Boneyard Build-Off: Meet your Makers

At this point, you’ve heard about the Boneyard Build-Off and you’ve seen the possible projects. But what about the players? The scrap pile isn’t going to assemble itself, after all. So who are these few, these happy few?

Team Orville
Team Orville: First in flight, first in facial hair

Chris Wire of Proto BuildBar and Real Art. Wire brings experience in welding, fabrication and small engines.

Rob Tarr of SparkBox boasts Arduino, woodworking, software development and small electrical wiring among his skill set.

Bryan Campbell of Real Art has industrial design, fabrication, and small engines on his Maker resume, as well as being a bicycle and motorcycle expert

John Shafer of Shafer Designs counts metal fabrication, woodworking, finishing, masonry, and forging as part of his myriad skills, as well as a willingness to hunt and gather for anything his team needs.


Team Orville
Team Wilbur:  Bald is beautiful. And aerodynamic.

Christian Moist of MCM Electronics brings skills in design and fabrication, woodworking, engines and mechanicals to the scrap pile as well as CNC router knowledge, in addition to standard power tools. Moist admits though, that he can’t weld.

Michael Castor, also of MCM Electronics, has his Maker credentials in 3D CAD/CAM, digital fabrication, woodworking, electronics, welding and metal fabrication as well as blowing stuff up.

Mark Carroll of Make It Dayton has a background in computer engineering, and hobbies that include working on cars and arduino/raspberry pi projects.

David Wirth, also of Make It Dayton: Inventor of the portable, 3D printed, semi-automatic railgun, Wirth has a wide array of talents, including welding, electronics, fabrication, pneumatic systems, high voltage systems, 3D CAD and 3D printing.

These are your Boneyard Build-Off champions, Dayton. They will all build to celebrate making, Dayton and the joy of turning junk into jewels. But only one team will walk off with the coveted Build-Off capes and victory.

This day is call’d the Build-Off.
He that out-builds this day, and comes safe home,
Will stand a tip-toe when this day is nam’d,
And rouse him at the name of Boneyard.
He that shall build this day, and see old age,
Will yearly on the vigil feast his neighbours,
And say “To-morrow is the Build-Off.”
Then will he roll his sleeves and show his scrap,
And say “These tools I had on Build-off day.”

Boneyard Build-Off: The Goals

Boneyard Build-Off_Logo_FNL

For anyone who fondly remembers the show ‘Junkyard Wars’, the Boneyard Build-Off is not to be missed. Professional makers sweating (and I do mean sweating…it is July, after all) out a deadline in order to build something awesome from a pile of junk? Sign me up. But before they get started, they have to know what to build. The final project selection won’t take place until 10AM this Saturday at the opening ceremony to the Dayton Mini Maker Faire, but as of now, the field of potential goals has been narrowed down to the final 3. What are they?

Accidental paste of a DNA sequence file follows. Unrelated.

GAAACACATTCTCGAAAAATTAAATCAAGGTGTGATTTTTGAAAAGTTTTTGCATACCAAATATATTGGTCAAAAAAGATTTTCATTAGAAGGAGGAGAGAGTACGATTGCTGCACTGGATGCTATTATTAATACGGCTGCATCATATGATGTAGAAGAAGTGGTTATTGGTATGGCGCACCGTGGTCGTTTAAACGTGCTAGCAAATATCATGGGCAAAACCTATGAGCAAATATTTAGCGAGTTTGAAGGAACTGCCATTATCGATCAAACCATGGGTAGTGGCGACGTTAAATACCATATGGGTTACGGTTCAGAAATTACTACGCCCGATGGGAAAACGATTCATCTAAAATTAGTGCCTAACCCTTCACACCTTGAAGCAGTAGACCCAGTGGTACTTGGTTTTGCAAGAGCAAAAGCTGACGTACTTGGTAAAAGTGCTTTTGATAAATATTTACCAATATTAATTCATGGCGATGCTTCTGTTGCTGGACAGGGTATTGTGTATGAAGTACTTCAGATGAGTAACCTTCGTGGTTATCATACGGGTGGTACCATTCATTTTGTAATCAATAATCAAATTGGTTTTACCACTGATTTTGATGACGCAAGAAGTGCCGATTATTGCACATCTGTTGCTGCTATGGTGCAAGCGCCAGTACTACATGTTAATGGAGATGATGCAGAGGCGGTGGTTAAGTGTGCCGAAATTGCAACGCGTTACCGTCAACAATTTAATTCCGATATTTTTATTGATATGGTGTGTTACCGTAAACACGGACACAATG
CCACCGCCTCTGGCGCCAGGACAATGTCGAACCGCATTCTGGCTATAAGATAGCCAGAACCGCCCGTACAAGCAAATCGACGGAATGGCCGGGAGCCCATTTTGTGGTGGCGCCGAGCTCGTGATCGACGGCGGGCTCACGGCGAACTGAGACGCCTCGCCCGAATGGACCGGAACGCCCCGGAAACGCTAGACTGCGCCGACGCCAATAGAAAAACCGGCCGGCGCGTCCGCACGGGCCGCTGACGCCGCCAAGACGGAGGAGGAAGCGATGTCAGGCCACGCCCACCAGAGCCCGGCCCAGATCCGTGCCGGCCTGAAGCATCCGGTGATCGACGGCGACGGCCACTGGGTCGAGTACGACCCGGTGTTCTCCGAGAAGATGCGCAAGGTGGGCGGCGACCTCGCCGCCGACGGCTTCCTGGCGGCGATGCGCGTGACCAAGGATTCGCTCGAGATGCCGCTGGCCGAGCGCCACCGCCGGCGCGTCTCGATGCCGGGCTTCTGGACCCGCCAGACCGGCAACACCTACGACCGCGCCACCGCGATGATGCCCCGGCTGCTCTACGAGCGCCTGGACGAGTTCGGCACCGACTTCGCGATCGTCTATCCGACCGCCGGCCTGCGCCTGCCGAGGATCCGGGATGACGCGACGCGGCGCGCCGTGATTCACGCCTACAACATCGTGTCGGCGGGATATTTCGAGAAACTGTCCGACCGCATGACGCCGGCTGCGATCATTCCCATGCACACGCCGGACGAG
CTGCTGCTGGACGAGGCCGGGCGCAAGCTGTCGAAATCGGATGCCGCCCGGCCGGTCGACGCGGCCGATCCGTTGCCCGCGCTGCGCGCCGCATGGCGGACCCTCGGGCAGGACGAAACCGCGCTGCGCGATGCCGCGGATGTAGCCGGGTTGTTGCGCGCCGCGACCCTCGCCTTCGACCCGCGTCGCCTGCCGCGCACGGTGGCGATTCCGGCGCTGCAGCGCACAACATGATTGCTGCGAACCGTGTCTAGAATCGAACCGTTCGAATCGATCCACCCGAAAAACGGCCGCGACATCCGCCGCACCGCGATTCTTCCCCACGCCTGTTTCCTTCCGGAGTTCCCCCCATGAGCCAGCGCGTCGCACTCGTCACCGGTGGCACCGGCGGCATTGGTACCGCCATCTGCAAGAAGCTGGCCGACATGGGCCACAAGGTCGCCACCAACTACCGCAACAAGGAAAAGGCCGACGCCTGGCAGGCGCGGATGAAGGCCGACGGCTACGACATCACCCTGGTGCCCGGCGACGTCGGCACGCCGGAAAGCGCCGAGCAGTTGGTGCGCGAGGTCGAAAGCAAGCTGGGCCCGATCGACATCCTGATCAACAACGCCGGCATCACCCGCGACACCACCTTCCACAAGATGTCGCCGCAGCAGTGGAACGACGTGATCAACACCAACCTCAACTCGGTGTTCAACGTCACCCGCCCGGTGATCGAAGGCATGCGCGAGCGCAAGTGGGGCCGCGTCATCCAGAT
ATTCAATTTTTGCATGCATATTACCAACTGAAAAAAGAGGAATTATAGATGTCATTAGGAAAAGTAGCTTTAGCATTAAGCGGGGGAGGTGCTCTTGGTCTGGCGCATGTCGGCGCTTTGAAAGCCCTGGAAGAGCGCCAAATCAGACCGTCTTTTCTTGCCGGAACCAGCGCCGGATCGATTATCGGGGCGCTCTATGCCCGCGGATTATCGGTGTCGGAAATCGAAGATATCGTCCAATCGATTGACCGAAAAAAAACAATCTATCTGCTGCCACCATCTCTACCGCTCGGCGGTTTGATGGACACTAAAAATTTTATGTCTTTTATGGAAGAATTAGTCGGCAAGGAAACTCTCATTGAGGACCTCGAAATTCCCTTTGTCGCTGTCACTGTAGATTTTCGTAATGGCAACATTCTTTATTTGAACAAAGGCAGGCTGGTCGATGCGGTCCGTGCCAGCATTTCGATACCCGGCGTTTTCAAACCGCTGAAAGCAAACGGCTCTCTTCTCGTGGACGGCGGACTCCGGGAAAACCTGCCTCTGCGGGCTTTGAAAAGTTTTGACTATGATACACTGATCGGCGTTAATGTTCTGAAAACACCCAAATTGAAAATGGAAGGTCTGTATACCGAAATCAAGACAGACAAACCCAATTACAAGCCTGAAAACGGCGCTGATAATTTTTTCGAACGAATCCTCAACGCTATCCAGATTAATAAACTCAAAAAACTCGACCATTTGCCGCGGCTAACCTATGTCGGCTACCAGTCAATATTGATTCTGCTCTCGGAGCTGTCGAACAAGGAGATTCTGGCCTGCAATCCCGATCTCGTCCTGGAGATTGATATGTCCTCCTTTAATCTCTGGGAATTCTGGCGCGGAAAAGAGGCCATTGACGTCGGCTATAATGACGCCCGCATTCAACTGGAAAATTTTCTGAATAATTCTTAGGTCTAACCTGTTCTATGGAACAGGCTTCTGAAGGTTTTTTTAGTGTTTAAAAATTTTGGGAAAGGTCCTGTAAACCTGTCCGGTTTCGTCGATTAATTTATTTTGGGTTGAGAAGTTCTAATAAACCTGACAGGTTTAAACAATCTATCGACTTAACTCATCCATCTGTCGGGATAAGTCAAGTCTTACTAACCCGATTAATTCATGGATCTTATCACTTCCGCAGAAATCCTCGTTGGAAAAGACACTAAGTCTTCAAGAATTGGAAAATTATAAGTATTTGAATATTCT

1) The Boneyard Triathalon
2) Boneyard Bowling
3) Boneyard Can Crushathon

So what are each of these? Check out the Real Art blog for more details on what the Boneyard’s teams will face.

Personally, I’m coming up short on approaching any of these goals. For the triathalon, I might be able to build something that can pull a load. On a good day, I could possibly give it some speed. But make it look cool, and in only 6 hours on top of all that? To paraphrase the immortal physician, “Dang it, Dayton, I’m an engineer, not a designer!”.

The bowling: I can’t bowl worth a darn on a good day. I think my all time high score is 63. And now I have to design something to fire at an unknown set of targets? (Fun thought: what if they’re bottom heavy? That way they tend to right themselves, but taunting me with points that could have been.) I think I’d be better off just charging at them down the lane.

Can crushing. I can totally crush cans. Do it for the recycling all the time. But paint cans? I stomp those just to put the lids back on. And metal 5 gallon drums? Whatever gets built is going to have to have some serious force behind it. Even if you dent the sides, it isn’t going to just collapse in on itself.

I’m stumped, so I put it to you, Dayton: How would you tackle each of these goals? Seriously, let us know. Because the clock is ticking.

#TypewriterSelfie at #DaytonMiniMakerFaire

Today’s blog post is by Joe Althaus, of Real Art. His project is an amazing blend of the old and the new.

Always on the lookout for an excuse for a new project, we were excited to learn of the Dayton Mini Maker Faire, but the question was… what to make? We wanted to have a project that had a takeaway element, something that attendees could keep. We wanted to prompt folks to share their experience with the project and the Faire in general on social media to maintain the buzz. And finally, we had the hankering to do some sort of retro typewriter project, spawned in part by some of the past work we had done with WWII vintage teletypes (also at the Dayton Mini Maker Faire!). The concept for the Typewriter Selfie was born and all you have to do to play along is post a photo on Twitter with the hashtags #DaytonMiniMakerFaire and #TypewriterSelfie and come find us at the Faire to receive an ASCII-art rendition of your photo!